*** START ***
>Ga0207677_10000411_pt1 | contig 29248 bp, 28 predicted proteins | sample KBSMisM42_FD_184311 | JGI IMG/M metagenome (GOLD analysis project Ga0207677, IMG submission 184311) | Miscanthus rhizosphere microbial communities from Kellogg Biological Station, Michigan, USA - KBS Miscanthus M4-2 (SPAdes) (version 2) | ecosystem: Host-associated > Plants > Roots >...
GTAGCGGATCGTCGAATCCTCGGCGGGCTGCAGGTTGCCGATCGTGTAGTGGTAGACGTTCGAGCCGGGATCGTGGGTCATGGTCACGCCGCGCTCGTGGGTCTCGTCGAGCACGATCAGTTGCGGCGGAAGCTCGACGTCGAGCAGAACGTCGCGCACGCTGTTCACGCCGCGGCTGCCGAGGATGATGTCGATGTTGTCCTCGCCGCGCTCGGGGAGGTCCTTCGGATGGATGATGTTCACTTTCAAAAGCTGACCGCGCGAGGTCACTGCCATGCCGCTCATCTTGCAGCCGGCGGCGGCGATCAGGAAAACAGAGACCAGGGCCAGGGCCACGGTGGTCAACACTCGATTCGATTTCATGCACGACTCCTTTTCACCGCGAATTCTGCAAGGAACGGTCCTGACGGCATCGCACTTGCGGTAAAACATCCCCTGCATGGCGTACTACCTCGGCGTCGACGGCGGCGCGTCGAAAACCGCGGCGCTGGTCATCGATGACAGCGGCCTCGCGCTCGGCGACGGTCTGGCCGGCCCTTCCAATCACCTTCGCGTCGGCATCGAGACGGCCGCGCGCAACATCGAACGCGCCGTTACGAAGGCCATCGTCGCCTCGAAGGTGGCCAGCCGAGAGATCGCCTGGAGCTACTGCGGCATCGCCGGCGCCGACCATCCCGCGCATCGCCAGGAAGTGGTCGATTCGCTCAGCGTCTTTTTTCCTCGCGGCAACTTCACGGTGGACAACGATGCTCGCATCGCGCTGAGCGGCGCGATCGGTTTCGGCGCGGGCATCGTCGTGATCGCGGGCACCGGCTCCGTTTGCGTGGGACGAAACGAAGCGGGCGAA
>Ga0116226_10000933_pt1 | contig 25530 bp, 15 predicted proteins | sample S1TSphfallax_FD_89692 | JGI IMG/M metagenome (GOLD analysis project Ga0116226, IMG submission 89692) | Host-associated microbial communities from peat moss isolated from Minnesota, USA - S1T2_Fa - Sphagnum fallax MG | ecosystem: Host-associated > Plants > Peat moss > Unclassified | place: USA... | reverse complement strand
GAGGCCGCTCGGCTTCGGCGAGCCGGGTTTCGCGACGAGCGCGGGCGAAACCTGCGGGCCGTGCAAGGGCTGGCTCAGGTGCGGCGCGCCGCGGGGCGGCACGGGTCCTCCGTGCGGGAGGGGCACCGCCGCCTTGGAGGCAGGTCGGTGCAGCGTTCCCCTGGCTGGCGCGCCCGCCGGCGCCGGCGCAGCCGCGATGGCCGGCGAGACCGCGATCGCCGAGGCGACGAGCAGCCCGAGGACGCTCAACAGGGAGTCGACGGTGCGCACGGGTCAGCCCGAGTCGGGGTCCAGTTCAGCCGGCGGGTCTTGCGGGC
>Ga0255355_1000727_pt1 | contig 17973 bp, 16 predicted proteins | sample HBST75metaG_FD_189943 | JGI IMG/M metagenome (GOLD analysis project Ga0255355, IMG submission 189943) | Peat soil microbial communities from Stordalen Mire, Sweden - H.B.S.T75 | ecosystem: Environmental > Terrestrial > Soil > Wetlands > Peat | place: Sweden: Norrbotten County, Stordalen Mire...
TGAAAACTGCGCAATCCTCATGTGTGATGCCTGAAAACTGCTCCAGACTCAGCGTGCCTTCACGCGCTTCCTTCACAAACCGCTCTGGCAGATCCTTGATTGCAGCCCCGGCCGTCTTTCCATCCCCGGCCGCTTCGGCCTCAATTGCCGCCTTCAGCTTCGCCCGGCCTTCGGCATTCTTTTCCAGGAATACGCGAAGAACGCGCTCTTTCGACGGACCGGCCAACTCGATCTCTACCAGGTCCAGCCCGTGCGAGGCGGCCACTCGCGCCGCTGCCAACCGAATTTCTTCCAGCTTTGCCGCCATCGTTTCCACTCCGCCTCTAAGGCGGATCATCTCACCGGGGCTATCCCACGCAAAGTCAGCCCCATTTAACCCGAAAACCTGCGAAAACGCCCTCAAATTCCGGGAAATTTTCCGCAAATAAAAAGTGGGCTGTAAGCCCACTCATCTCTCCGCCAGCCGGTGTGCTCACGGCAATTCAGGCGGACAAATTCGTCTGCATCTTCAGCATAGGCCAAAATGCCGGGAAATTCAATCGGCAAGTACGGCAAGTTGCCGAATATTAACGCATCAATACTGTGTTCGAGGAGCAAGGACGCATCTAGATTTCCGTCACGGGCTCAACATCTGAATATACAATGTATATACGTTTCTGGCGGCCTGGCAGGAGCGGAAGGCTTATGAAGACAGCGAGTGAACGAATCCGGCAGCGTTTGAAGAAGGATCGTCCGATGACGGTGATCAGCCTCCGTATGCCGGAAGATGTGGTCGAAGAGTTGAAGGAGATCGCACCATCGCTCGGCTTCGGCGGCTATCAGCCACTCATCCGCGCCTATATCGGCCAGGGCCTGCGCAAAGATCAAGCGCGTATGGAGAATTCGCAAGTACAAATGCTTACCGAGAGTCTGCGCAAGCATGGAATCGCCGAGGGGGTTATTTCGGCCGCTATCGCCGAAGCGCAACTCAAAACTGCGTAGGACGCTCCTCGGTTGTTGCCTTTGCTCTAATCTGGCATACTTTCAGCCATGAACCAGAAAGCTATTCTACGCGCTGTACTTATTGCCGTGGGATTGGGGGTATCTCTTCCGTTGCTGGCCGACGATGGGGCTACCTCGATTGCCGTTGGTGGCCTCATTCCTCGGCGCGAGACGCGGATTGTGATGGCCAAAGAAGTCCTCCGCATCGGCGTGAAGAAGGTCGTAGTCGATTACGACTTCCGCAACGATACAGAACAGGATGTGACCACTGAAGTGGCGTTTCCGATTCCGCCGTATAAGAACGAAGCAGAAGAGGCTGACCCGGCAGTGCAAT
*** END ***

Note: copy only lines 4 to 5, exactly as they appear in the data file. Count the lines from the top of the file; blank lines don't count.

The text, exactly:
GAGGCCGCTCGGCTTCGGCGAGCCGGGTTTCGCGACGAGCGCGGGCGAAACCTGCGGGCCGTGCAAGGGCTGGCTCAGGTGCGGCGCGCCGCGGGGCGGCACGGGTCCTCCGTGCGGGAGGGGCACCGCCGCCTTGGAGGCAGGTCGGTGCAGCGTTCCCCTGGCTGGCGCGCCCGCCGGCGCCGGCGCAGCCGCGATGGCCGGCGAGACCGCGATCGCCGAGGCGACGAGCAGCCCGAGGACGCTCAACAGGGAGTCGACGGTGCGCACGGGTCAGCCCGAGTCGGGGTCCAGTTCAGCCGGCGGGTCTTGCGGGC
>Ga0255355_1000727_pt1 | contig 17973 bp, 16 predicted proteins | sample HBST75metaG_FD_189943 | JGI IMG/M metagenome (GOLD analysis project Ga0255355, IMG submission 189943) | Peat soil microbial communities from Stordalen Mire, Sweden - H.B.S.T75 | ecosystem: Environmental > Terrestrial > Soil > Wetlands > Peat | place: Sweden: Norrbotten County, Stordalen Mire...